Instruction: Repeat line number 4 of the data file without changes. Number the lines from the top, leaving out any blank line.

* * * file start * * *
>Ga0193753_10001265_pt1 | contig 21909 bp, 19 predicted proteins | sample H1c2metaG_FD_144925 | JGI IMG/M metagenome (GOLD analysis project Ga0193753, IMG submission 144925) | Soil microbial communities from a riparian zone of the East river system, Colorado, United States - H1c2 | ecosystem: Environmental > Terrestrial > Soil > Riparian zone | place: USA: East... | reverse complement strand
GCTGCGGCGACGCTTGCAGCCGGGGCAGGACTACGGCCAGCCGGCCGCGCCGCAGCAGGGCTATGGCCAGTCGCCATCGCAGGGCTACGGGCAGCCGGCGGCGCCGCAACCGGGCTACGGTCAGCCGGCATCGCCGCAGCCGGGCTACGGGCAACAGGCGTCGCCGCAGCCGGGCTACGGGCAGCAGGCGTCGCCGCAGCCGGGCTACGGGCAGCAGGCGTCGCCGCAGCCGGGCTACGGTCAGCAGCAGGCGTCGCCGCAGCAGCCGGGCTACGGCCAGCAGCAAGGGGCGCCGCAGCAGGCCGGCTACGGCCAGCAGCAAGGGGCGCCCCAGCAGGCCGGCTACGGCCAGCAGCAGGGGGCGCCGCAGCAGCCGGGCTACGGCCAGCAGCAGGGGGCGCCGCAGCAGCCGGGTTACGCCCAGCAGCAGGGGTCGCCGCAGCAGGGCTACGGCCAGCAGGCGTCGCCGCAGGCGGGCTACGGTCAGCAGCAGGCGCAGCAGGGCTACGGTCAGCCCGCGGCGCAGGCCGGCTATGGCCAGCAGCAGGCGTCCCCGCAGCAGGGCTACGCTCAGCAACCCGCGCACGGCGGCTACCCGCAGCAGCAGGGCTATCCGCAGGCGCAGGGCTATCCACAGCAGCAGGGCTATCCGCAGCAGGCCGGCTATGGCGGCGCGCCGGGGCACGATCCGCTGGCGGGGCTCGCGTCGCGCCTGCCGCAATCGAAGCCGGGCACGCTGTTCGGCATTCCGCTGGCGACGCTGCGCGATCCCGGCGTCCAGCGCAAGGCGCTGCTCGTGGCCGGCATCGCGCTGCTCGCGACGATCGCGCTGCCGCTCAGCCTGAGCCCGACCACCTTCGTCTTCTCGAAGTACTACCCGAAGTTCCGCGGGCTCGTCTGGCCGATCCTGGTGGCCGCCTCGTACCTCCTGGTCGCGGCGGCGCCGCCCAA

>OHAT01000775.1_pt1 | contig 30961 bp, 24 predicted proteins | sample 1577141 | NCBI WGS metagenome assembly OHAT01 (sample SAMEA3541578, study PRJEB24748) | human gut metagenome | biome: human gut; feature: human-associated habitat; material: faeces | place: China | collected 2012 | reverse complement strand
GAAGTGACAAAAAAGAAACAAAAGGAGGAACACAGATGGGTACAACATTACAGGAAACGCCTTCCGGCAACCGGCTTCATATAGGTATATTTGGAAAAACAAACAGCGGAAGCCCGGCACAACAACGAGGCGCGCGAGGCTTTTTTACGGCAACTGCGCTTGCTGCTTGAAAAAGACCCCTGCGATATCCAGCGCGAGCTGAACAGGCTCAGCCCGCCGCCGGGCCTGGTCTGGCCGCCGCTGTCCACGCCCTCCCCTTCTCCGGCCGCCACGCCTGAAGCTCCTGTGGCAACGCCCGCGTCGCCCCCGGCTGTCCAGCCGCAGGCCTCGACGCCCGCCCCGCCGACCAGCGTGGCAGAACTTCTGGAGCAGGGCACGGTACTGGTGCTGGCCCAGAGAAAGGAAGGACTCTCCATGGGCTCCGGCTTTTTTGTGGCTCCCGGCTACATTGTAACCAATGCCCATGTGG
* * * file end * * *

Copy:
GAAGTGACAAAAAAGAAACAAAAGGAGGAACACAGATGGGTACAACATTACAGGAAACGCCTTCCGGCAACCGGCTTCATATAGGTATATTTGGAAAAACAAACAGCGGAAGCCCGGCACAACAACGAGGCGCGCGAGGCTTTTTTACGGCAACTGCGCTTGCTGCTTGAAAAAGACCCCTGCGATATCCAGCGCGAGCTGAACAGGCTCAGCCCGCCGCCGGGCCTGGTCTGGCCGCCGCTGTCCACGCCCTCCCCTTCTCCGGCCGCCACGCCTGAAGCTCCTGTGGCAACGCCCGCGTCGCCCCCGGCTGTCCAGCCGCAGGCCTCGACGCCCGCCCCGCCGACCAGCGTGGCAGAACTTCTGGAGCAGGGCACGGTACTGGTGCTGGCCCAGAGAAAGGAAGGACTCTCCATGGGCTCCGGCTTTTTTGTGGCTCCCGGCTACATTGTAACCAATGCCCATGTGG